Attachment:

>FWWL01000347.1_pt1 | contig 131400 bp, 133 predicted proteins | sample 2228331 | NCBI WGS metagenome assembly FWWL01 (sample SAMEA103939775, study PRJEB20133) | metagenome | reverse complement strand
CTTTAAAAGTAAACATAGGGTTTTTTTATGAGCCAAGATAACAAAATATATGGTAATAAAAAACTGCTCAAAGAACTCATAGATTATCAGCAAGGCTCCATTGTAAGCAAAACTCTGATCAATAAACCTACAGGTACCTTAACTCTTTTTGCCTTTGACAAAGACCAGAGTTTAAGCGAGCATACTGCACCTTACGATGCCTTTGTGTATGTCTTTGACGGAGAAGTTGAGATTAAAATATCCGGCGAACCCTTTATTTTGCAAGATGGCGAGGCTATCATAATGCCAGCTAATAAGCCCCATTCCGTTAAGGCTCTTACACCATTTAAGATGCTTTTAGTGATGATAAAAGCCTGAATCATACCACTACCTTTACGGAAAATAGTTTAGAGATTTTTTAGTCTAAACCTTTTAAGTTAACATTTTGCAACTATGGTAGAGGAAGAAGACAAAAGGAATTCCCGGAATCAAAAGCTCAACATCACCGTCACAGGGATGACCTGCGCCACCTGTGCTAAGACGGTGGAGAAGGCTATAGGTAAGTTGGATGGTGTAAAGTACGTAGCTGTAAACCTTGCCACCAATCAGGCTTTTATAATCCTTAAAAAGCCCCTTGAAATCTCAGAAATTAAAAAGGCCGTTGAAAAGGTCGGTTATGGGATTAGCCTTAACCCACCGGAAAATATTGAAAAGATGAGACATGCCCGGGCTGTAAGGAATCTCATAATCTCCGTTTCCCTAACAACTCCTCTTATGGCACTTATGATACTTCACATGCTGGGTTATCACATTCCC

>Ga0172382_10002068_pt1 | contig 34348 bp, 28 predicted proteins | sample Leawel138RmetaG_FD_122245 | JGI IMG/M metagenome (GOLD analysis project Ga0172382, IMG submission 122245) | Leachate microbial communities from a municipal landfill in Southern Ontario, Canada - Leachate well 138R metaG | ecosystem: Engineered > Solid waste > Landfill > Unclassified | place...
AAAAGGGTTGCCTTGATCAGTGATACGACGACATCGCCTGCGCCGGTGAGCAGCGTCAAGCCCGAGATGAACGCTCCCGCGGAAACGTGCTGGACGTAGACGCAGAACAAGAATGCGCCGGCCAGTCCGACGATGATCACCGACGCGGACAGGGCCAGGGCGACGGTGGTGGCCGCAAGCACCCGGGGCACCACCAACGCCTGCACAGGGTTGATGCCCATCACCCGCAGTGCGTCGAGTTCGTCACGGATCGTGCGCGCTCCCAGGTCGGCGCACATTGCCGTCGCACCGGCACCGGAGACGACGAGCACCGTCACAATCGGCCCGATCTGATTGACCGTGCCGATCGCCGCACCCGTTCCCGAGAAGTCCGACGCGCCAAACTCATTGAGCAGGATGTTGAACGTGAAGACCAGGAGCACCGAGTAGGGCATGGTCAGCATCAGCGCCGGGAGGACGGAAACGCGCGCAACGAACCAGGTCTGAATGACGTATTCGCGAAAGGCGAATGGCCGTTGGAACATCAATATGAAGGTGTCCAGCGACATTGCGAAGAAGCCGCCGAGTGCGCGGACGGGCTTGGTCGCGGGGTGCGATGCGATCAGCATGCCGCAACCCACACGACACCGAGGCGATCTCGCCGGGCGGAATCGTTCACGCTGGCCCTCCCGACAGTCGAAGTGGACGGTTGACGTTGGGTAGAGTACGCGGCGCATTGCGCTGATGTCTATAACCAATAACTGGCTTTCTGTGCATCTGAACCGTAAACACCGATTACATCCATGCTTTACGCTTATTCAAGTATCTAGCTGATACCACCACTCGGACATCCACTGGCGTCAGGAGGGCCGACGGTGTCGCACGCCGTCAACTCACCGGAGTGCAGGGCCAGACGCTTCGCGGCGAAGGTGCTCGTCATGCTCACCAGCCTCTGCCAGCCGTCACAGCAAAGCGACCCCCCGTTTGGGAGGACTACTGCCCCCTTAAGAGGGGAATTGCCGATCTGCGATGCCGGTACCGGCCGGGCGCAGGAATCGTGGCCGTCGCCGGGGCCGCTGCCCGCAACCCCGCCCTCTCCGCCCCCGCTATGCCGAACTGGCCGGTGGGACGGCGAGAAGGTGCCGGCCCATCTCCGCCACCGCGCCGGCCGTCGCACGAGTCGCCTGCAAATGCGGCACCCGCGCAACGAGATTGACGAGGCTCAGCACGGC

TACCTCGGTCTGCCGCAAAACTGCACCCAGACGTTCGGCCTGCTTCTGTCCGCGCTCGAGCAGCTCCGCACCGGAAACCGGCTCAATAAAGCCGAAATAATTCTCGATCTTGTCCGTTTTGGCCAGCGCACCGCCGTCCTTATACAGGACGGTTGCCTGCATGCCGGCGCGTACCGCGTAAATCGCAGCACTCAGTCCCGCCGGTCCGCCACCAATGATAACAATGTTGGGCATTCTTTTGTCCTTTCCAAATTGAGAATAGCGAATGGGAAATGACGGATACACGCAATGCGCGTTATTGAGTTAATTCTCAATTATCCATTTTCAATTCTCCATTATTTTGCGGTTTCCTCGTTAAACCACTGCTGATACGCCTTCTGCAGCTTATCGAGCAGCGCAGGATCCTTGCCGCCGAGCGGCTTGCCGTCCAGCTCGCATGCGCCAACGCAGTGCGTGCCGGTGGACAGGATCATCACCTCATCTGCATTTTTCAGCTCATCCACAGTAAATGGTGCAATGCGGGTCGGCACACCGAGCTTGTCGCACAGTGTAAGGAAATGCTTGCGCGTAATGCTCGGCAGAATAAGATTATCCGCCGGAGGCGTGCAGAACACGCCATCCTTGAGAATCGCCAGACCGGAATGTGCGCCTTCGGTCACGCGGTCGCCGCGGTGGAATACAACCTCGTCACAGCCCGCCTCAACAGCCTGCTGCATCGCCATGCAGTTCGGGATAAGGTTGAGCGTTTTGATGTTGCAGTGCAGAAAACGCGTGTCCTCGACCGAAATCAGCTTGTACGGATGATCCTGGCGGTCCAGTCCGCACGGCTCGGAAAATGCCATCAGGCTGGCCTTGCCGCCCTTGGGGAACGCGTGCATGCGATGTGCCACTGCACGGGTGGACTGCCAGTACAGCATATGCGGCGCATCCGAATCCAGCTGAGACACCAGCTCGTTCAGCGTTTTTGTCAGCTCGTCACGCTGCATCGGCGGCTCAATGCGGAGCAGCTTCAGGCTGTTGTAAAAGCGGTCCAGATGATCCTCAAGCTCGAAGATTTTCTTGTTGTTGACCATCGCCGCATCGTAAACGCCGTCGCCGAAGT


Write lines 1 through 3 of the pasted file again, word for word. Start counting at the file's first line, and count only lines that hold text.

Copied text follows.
>FWWL01000347.1_pt1 | contig 131400 bp, 133 predicted proteins | sample 2228331 | NCBI WGS metagenome assembly FWWL01 (sample SAMEA103939775, study PRJEB20133) | metagenome | reverse complement strand
CTTTAAAAGTAAACATAGGGTTTTTTTATGAGCCAAGATAACAAAATATATGGTAATAAAAAACTGCTCAAAGAACTCATAGATTATCAGCAAGGCTCCATTGTAAGCAAAACTCTGATCAATAAACCTACAGGTACCTTAACTCTTTTTGCCTTTGACAAAGACCAGAGTTTAAGCGAGCATACTGCACCTTACGATGCCTTTGTGTATGTCTTTGACGGAGAAGTTGAGATTAAAATATCCGGCGAACCCTTTATTTTGCAAGATGGCGAGGCTATCATAATGCCAGCTAATAAGCCCCATTCCGTTAAGGCTCTTACACCATTTAAGATGCTTTTAGTGATGATAAAAGCCTGAATCATACCACTACCTTTACGGAAAATAGTTTAGAGATTTTTTAGTCTAAACCTTTTAAGTTAACATTTTGCAACTATGGTAGAGGAAGAAGACAAAAGGAATTCCCGGAATCAAAAGCTCAACATCACCGTCACAGGGATGACCTGCGCCACCTGTGCTAAGACGGTGGAGAAGGCTATAGGTAAGTTGGATGGTGTAAAGTACGTAGCTGTAAACCTTGCCACCAATCAGGCTTTTATAATCCTTAAAAAGCCCCTTGAAATCTCAGAAATTAAAAAGGCCGTTGAAAAGGTCGGTTATGGGATTAGCCTTAACCCACCGGAAAATATTGAAAAGATGAGACATGCCCGGGCTGTAAGGAATCTCATAATCTCCGTTTCCCTAACAACTCCTCTTATGGCACTTATGATACTTCACATGCTGGGTTATCACATTCCC

>Ga0172382_10002068_pt1 | contig 34348 bp, 28 predicted proteins | sample Leawel138RmetaG_FD_122245 | JGI IMG/M metagenome (GOLD analysis project Ga0172382, IMG submission 122245) | Leachate microbial communities from a municipal landfill in Southern Ontario, Canada - Leachate well 138R metaG | ecosystem: Engineered > Solid waste > Landfill > Unclassified | place...